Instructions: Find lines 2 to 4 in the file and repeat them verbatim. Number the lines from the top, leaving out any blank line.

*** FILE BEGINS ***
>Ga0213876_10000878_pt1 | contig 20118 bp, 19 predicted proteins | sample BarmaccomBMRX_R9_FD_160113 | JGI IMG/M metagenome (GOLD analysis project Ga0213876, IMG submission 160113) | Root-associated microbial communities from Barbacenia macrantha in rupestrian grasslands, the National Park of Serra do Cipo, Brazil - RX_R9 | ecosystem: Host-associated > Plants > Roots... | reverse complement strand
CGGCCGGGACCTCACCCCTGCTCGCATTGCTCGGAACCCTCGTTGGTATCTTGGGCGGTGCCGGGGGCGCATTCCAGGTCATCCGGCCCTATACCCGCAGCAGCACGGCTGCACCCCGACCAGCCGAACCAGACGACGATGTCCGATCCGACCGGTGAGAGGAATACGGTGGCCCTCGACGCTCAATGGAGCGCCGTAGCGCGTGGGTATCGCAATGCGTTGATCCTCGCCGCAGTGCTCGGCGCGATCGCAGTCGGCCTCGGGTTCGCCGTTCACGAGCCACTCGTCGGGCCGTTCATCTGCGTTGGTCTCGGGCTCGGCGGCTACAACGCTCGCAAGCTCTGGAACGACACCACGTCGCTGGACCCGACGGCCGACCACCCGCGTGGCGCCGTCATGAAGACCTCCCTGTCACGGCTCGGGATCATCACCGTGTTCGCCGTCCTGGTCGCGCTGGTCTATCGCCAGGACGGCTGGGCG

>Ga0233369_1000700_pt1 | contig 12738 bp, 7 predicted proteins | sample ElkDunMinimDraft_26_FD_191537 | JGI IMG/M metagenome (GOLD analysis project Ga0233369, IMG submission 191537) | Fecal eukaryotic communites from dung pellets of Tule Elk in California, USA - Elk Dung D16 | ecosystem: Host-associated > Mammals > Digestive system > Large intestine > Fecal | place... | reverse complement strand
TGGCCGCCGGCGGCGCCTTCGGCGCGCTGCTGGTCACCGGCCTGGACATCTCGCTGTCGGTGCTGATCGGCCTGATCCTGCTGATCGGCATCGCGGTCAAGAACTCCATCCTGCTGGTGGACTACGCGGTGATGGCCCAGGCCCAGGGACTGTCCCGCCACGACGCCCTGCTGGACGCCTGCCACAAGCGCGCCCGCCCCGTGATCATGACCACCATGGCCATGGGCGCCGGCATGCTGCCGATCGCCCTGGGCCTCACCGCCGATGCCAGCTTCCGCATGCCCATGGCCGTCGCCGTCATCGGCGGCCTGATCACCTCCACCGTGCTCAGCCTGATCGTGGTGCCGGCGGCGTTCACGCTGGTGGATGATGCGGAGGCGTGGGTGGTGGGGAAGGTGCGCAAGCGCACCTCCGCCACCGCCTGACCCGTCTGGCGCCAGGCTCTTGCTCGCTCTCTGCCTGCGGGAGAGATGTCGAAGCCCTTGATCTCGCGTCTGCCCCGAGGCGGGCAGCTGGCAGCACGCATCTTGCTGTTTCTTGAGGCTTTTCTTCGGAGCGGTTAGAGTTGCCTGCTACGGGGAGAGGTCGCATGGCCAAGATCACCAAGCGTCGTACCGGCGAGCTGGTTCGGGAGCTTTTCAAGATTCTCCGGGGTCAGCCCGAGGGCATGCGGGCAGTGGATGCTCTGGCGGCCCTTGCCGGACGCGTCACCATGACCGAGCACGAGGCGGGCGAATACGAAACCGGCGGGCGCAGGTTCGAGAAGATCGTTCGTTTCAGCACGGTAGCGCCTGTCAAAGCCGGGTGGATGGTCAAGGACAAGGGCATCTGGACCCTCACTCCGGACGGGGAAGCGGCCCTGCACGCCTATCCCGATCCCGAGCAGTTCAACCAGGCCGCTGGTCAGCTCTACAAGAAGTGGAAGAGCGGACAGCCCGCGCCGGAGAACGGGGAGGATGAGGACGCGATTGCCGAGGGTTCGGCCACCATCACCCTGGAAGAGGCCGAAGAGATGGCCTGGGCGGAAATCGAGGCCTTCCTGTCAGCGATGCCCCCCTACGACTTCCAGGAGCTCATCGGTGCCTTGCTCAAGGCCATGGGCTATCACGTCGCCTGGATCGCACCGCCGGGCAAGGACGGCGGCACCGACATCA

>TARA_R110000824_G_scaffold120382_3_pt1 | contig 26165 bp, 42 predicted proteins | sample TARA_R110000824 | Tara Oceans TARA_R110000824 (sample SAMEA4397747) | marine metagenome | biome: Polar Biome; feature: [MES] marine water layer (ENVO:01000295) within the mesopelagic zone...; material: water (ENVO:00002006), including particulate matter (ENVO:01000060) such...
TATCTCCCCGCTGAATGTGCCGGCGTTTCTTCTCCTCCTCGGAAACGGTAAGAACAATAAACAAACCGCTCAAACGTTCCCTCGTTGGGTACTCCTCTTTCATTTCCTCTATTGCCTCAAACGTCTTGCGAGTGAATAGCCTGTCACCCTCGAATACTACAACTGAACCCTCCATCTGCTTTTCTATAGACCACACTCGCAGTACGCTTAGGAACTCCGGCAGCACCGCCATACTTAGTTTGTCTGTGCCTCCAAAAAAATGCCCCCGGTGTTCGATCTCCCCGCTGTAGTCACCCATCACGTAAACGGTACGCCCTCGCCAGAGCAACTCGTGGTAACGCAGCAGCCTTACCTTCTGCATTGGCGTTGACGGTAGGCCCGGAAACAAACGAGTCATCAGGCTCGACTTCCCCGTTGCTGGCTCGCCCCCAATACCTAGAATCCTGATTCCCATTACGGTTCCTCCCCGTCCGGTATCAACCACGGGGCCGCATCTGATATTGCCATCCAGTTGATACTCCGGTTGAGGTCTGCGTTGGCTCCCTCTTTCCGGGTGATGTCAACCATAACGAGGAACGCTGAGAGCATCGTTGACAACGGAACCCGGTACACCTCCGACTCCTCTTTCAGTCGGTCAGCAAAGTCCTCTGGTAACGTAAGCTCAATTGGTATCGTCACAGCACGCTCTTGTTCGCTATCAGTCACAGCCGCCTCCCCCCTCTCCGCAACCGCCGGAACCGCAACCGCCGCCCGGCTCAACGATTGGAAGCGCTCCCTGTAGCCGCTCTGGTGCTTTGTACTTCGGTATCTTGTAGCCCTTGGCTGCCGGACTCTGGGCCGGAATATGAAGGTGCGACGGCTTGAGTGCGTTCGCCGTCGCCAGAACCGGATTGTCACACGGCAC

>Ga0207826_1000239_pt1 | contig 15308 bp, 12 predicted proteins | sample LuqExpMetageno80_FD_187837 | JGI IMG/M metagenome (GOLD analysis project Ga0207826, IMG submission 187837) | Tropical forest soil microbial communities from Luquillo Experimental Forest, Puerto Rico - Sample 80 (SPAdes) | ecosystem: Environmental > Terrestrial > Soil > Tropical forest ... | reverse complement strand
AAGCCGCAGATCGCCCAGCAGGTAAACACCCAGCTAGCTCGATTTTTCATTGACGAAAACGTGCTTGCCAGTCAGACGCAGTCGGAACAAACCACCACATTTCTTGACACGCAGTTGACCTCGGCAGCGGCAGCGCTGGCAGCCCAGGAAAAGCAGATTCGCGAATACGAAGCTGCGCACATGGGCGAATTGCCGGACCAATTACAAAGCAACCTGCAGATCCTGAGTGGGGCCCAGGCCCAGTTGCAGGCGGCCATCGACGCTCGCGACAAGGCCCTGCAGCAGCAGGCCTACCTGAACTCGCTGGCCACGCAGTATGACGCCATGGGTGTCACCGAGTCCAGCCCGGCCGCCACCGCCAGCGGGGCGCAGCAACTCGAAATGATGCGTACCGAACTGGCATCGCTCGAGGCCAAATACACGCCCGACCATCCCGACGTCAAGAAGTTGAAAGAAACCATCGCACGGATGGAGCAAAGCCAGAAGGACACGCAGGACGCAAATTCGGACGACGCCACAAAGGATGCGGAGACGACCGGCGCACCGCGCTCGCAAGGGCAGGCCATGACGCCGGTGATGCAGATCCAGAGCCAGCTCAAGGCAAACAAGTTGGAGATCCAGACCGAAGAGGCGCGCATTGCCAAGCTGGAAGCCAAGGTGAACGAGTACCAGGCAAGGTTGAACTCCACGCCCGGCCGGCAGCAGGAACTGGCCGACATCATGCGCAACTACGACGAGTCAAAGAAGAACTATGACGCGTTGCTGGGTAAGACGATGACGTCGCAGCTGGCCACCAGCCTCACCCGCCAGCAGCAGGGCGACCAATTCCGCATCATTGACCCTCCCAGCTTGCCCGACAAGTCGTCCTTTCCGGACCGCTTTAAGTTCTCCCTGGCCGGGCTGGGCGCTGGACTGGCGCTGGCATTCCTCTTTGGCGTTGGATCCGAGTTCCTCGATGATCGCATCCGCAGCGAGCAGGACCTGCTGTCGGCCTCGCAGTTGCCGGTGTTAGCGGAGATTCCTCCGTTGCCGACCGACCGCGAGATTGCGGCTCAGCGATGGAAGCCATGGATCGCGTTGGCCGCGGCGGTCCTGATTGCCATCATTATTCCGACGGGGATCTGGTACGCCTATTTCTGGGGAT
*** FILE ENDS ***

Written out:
CGGCCGGGACCTCACCCCTGCTCGCATTGCTCGGAACCCTCGTTGGTATCTTGGGCGGTGCCGGGGGCGCATTCCAGGTCATCCGGCCCTATACCCGCAGCAGCACGGCTGCACCCCGACCAGCCGAACCAGACGACGATGTCCGATCCGACCGGTGAGAGGAATACGGTGGCCCTCGACGCTCAATGGAGCGCCGTAGCGCGTGGGTATCGCAATGCGTTGATCCTCGCCGCAGTGCTCGGCGCGATCGCAGTCGGCCTCGGGTTCGCCGTTCACGAGCCACTCGTCGGGCCGTTCATCTGCGTTGGTCTCGGGCTCGGCGGCTACAACGCTCGCAAGCTCTGGAACGACACCACGTCGCTGGACCCGACGGCCGACCACCCGCGTGGCGCCGTCATGAAGACCTCCCTGTCACGGCTCGGGATCATCACCGTGTTCGCCGTCCTGGTCGCGCTGGTCTATCGCCAGGACGGCTGGGCG

>Ga0233369_1000700_pt1 | contig 12738 bp, 7 predicted proteins | sample ElkDunMinimDraft_26_FD_191537 | JGI IMG/M metagenome (GOLD analysis project Ga0233369, IMG submission 191537) | Fecal eukaryotic communites from dung pellets of Tule Elk in California, USA - Elk Dung D16 | ecosystem: Host-associated > Mammals > Digestive system > Large intestine > Fecal | place... | reverse complement strand
TGGCCGCCGGCGGCGCCTTCGGCGCGCTGCTGGTCACCGGCCTGGACATCTCGCTGTCGGTGCTGATCGGCCTGATCCTGCTGATCGGCATCGCGGTCAAGAACTCCATCCTGCTGGTGGACTACGCGGTGATGGCCCAGGCCCAGGGACTGTCCCGCCACGACGCCCTGCTGGACGCCTGCCACAAGCGCGCCCGCCCCGTGATCATGACCACCATGGCCATGGGCGCCGGCATGCTGCCGATCGCCCTGGGCCTCACCGCCGATGCCAGCTTCCGCATGCCCATGGCCGTCGCCGTCATCGGCGGCCTGATCACCTCCACCGTGCTCAGCCTGATCGTGGTGCCGGCGGCGTTCACGCTGGTGGATGATGCGGAGGCGTGGGTGGTGGGGAAGGTGCGCAAGCGCACCTCCGCCACCGCCTGACCCGTCTGGCGCCAGGCTCTTGCTCGCTCTCTGCCTGCGGGAGAGATGTCGAAGCCCTTGATCTCGCGTCTGCCCCGAGGCGGGCAGCTGGCAGCACGCATCTTGCTGTTTCTTGAGGCTTTTCTTCGGAGCGGTTAGAGTTGCCTGCTACGGGGAGAGGTCGCATGGCCAAGATCACCAAGCGTCGTACCGGCGAGCTGGTTCGGGAGCTTTTCAAGATTCTCCGGGGTCAGCCCGAGGGCATGCGGGCAGTGGATGCTCTGGCGGCCCTTGCCGGACGCGTCACCATGACCGAGCACGAGGCGGGCGAATACGAAACCGGCGGGCGCAGGTTCGAGAAGATCGTTCGTTTCAGCACGGTAGCGCCTGTCAAAGCCGGGTGGATGGTCAAGGACAAGGGCATCTGGACCCTCACTCCGGACGGGGAAGCGGCCCTGCACGCCTATCCCGATCCCGAGCAGTTCAACCAGGCCGCTGGTCAGCTCTACAAGAAGTGGAAGAGCGGACAGCCCGCGCCGGAGAACGGGGAGGATGAGGACGCGATTGCCGAGGGTTCGGCCACCATCACCCTGGAAGAGGCCGAAGAGATGGCCTGGGCGGAAATCGAGGCCTTCCTGTCAGCGATGCCCCCCTACGACTTCCAGGAGCTCATCGGTGCCTTGCTCAAGGCCATGGGCTATCACGTCGCCTGGATCGCACCGCCGGGCAAGGACGGCGGCACCGACATCA